If you ever going to buy an ethernet cable for any reason, you may have noticed that there are several different types of ethernet cables to choose from, some of them may say Cat5, Cat5e, Cat6, Cat6a and Cat7. But what do all of these mean and does it really make a difference which one you get?
Well, that is what I am going to talk about today in this article, so you can know what is worth buying and potentially saves some money and also I am going to go over the basic differences between Cat5 vs Cat5e vs Cat6 vs Cat7 cable.
Cat5 vs Cat5e vs Cat6 vs Cat7 – Performance Specifications
Below are the various differences in terms of performance specification of all the Ethernet cables available in the market – Cat5, Cat5e, Cat6 and Cat7.
|CATEGORY||SHIELDING||MAX TRANSMISSION SPEED (AT 100 METERS)||MAX BANDWIDTH|
|Cat 3||Unshielded||10 Mbps||16 MHz|
|Cat 5||Unshielded||10/100 Mbps||100 MHz|
|Cat 5e||Unshielded||1000 Mbps / 1 Gbps||100 MHz|
|Cat 6||Shielded or Unshielded||1000 Mbps / 1 Gbps||>250 MHz|
|Cat 6a||Shielded||10000 Mbps / 10 Gbps||500 MHz|
|Cat 7||Shielded||10000 Mbps / 10 Gbps||600 MHz|
Cat5 (Category 5): Faster with Less Interference
A true Cat5 cable is actually obsolete. You probably cannot even buy them anymore. A Cat5 cable is only rated for up to 100 Mbps at 100m maximum length and they have 100 MHz bandwidth.
So, obviously only being rated for 100 Mbps, you are almost never gonna see these anymore because 1 gigabit is usually kind of minimum speed nowadays. If you are still using one, you should definitely replace it because, in addition to having a slower speed, it also might be less reliable as compared to the other advance categories of ethernet cables available in the market.
Cat5e (Category 5 enhanced): Faster with Less Interference
Cat5e stands for ‘category 5 enhanced’. Cat5e is very common these days and it is rated for 1 Gigabit speed at 100m maximum length and this has again 100 Mhz bandwidth just like Cat5. A regular Cat5 cable only requires two twisted pair of wires inside while Cat5e uses four. Cat5e cable also cuts down in crosstalk because of the shielded pair of twisted wires inside the ethernet cable.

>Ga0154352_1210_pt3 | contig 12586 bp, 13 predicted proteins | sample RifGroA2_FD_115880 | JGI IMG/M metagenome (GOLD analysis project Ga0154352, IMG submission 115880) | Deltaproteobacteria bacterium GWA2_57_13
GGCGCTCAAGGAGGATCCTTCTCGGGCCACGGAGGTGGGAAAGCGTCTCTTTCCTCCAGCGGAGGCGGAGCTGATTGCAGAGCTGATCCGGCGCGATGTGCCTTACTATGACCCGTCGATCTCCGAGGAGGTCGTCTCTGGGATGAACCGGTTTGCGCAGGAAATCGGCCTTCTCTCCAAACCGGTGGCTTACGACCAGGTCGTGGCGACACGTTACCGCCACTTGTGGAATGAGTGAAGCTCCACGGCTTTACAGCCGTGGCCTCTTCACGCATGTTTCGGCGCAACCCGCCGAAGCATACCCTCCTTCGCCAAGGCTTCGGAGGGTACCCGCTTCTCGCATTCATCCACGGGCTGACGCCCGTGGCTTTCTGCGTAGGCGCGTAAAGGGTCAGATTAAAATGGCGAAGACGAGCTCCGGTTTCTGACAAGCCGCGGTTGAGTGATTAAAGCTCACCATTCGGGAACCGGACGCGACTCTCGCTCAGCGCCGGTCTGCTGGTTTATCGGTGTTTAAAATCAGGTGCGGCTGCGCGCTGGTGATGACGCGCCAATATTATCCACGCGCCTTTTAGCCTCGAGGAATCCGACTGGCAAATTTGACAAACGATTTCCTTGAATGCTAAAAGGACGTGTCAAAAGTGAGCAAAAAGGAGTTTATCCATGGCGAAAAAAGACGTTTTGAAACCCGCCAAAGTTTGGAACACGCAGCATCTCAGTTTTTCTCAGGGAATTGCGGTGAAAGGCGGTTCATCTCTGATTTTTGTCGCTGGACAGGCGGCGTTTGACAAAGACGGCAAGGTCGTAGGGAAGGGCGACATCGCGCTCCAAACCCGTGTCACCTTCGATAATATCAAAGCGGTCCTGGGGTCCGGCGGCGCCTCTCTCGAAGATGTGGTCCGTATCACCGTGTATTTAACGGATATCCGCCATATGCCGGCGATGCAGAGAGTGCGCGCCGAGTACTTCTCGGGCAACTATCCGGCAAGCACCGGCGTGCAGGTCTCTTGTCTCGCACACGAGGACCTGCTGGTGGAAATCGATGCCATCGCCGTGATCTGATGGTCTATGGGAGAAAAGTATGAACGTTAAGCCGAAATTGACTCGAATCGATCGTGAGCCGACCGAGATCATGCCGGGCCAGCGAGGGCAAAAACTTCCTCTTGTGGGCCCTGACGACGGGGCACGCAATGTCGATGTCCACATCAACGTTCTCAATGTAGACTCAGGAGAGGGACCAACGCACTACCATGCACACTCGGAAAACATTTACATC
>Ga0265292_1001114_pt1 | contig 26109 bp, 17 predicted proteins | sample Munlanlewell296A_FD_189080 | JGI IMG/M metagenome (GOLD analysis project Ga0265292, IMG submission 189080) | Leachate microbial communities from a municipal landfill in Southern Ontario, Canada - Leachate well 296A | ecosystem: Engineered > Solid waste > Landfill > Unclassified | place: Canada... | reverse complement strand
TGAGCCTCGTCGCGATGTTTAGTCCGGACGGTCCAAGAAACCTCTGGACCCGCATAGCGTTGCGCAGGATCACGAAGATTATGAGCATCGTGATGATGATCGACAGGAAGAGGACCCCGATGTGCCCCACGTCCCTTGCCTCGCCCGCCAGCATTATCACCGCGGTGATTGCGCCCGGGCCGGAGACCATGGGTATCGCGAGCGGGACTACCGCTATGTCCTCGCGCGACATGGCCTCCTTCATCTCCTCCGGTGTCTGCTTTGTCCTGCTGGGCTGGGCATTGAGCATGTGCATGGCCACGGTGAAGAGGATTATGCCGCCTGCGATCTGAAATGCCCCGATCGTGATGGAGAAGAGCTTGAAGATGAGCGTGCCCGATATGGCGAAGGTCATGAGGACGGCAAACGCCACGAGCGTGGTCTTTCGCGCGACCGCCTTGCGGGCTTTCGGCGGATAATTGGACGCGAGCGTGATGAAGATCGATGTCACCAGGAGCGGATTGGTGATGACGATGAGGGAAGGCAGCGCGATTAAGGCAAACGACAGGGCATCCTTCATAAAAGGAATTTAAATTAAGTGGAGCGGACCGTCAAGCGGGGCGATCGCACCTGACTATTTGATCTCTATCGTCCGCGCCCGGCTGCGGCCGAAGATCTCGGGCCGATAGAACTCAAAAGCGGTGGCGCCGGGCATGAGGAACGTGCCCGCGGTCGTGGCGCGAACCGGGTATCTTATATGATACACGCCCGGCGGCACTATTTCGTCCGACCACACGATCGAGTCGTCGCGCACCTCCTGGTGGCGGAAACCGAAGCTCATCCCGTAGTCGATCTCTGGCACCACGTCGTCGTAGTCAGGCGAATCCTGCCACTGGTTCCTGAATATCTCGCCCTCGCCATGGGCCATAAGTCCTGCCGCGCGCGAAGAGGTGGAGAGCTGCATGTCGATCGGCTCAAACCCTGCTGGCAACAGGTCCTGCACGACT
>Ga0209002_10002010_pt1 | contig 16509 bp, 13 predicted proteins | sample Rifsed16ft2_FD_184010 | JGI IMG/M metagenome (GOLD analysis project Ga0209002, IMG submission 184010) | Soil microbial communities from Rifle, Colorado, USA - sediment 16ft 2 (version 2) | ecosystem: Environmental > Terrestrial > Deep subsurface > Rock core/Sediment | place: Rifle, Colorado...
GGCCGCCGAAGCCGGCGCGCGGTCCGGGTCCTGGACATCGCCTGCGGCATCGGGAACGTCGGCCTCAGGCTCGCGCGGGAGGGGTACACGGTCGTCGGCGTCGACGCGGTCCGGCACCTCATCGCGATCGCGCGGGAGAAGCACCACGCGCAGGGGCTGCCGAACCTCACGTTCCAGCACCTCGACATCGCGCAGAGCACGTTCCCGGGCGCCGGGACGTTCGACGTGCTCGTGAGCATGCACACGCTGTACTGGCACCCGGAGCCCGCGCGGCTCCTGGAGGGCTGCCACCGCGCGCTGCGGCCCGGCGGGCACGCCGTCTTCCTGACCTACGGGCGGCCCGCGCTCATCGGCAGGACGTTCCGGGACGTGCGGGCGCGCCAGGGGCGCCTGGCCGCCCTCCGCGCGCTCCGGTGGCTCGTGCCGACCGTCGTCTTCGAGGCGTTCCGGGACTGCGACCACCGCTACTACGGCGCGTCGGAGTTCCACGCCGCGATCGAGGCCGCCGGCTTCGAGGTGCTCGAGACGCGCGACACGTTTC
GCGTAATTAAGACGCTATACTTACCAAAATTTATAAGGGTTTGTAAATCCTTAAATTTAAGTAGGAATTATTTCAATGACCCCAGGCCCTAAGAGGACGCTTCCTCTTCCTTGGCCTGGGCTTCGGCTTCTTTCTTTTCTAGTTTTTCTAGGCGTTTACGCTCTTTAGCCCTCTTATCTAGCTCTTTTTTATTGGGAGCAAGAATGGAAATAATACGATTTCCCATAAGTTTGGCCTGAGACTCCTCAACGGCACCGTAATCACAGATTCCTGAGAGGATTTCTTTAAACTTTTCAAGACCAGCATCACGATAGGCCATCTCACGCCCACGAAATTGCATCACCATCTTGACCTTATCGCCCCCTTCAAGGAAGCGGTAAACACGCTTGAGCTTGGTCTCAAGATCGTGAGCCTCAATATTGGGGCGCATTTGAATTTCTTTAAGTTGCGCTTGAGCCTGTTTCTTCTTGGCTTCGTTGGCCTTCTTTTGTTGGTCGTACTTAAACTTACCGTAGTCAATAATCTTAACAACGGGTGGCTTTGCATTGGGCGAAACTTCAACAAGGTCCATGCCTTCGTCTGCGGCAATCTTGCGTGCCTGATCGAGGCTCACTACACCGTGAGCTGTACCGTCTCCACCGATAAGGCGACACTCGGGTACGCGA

Cat6 (Category 6 Cables): Faster ethernet cable
After Cat5e, came Cat6 which bump the specification from 1 gigabit to 10 Gigabit at 55m length with a bandwidth of 250 MHz. The bandwidth here refers to the range of frequencies that the cable is able to reliably use. Cat6 further reduces crosstalk that is kind of main way to improve the speed and digital bandwidth. Cat6 also uses the plastic core through the middle of the cable to better separate the internal wires.
I would say Cat6 is the best ethernet cable if you are not sure of what type of ethernet cable you are going to need since it probably won’t be that much expensive depending on where you buy it.[su_note note_color=”#fffcba”]If you are wiring a house for example where all your wirings are just in the walls forever, I would definitely recommend Cat6 in that case.[/su_note]
Cat7 (Category 7 Cables): Fastest ethernet cable in the market
Cat7 cable is also rated for 10-gigabit speed but with a higher bandwidth of 600 MHz. It also got the strict specifications for reducing crosstalk so it is requiring shielding between individual wire pairs in the cable as well as for the cable itself. This seems to be all about improving the reliability, not the speed.
I think Cat7 might be best suited for extreme future wire installations where you just want extreme results whether in case of speed or reliability.
CAT5 vs Cat5e vs CAT6 Cables – What’s the difference?[su_youtube_advanced url=”https://youtu.be/xrRZdEhC5Ps” showinfo=”no” autoplay=”yes” rel=”no” https=”yes”]
Let’s discuss the capabilities of each cable and talk about the differences between these 3 cables so that by the end of this section you have a better understanding which cable might be better suited for your specific needs.